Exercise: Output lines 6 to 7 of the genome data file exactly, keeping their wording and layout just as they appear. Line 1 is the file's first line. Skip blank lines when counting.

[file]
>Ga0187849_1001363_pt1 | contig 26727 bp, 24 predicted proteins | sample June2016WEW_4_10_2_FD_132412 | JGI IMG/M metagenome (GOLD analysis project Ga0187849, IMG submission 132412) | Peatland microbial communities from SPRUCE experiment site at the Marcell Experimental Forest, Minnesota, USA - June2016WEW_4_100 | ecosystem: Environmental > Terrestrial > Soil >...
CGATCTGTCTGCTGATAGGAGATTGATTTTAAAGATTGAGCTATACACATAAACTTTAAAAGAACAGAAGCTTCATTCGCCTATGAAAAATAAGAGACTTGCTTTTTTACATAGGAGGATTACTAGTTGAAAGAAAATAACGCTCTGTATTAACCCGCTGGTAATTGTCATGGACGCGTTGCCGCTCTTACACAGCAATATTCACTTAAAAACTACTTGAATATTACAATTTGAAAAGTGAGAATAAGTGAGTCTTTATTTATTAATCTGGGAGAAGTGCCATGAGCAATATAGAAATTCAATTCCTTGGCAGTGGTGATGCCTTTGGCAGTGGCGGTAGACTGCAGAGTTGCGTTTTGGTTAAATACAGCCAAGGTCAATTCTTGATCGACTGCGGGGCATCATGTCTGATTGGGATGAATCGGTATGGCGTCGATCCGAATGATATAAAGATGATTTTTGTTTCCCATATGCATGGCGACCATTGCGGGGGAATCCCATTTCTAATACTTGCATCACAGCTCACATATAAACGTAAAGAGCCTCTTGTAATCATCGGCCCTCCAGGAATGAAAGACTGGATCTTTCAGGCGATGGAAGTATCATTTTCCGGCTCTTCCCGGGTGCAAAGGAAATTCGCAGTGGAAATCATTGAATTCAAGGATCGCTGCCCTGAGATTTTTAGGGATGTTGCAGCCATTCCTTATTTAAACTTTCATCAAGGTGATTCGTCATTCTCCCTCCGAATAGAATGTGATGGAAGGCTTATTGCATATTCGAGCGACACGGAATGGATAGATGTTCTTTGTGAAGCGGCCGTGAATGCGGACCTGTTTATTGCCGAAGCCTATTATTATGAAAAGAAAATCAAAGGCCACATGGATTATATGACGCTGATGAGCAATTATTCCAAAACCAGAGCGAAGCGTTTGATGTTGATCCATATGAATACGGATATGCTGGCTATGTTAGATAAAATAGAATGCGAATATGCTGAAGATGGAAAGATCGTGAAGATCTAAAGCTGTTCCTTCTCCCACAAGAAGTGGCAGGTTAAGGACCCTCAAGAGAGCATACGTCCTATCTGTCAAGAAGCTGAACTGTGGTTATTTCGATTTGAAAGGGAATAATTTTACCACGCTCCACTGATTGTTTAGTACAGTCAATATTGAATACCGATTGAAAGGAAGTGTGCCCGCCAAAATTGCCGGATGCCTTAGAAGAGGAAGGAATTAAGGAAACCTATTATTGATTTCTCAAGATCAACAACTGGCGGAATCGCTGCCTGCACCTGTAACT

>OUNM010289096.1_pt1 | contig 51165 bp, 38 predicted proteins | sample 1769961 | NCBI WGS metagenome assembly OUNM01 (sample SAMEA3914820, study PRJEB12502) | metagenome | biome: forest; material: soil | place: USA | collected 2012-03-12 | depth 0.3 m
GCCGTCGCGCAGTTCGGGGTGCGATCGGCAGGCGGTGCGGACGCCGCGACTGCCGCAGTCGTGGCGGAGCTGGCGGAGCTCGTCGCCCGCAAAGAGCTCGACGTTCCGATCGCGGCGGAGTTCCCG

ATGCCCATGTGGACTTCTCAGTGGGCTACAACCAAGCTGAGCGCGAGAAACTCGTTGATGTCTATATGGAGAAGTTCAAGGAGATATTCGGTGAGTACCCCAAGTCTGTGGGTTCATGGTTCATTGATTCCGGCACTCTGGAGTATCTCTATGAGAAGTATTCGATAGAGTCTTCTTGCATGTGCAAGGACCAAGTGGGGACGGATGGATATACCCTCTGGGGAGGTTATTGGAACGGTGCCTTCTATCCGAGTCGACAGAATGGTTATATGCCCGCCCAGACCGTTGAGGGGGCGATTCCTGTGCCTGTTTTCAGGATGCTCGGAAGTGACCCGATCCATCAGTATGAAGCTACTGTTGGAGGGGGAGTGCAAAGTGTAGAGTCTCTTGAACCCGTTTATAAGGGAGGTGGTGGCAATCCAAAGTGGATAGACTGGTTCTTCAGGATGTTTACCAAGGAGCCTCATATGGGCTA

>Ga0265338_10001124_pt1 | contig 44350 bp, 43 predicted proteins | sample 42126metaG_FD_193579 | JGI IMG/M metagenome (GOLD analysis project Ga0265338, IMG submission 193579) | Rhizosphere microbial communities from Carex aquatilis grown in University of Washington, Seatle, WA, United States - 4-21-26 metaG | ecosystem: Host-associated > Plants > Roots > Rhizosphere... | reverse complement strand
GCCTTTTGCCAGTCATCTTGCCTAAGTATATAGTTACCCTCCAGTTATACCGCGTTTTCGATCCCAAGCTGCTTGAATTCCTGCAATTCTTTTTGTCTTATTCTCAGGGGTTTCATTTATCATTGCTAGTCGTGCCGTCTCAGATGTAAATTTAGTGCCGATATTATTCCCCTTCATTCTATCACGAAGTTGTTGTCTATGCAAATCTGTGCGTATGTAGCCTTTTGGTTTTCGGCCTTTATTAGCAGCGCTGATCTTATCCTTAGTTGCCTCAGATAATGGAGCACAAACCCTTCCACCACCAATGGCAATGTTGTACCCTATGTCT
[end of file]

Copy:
>Ga0265338_10001124_pt1 | contig 44350 bp, 43 predicted proteins | sample 42126metaG_FD_193579 | JGI IMG/M metagenome (GOLD analysis project Ga0265338, IMG submission 193579) | Rhizosphere microbial communities from Carex aquatilis grown in University of Washington, Seatle, WA, United States - 4-21-26 metaG | ecosystem: Host-associated > Plants > Roots > Rhizosphere... | reverse complement strand
GCCTTTTGCCAGTCATCTTGCCTAAGTATATAGTTACCCTCCAGTTATACCGCGTTTTCGATCCCAAGCTGCTTGAATTCCTGCAATTCTTTTTGTCTTATTCTCAGGGGTTTCATTTATCATTGCTAGTCGTGCCGTCTCAGATGTAAATTTAGTGCCGATATTATTCCCCTTCATTCTATCACGAAGTTGTTGTCTATGCAAATCTGTGCGTATGTAGCCTTTTGGTTTTCGGCCTTTATTAGCAGCGCTGATCTTATCCTTAGTTGCCTCAGATAATGGAGCACAAACCCTTCCACCACCAATGGCAATGTTGTACCCTATGTCT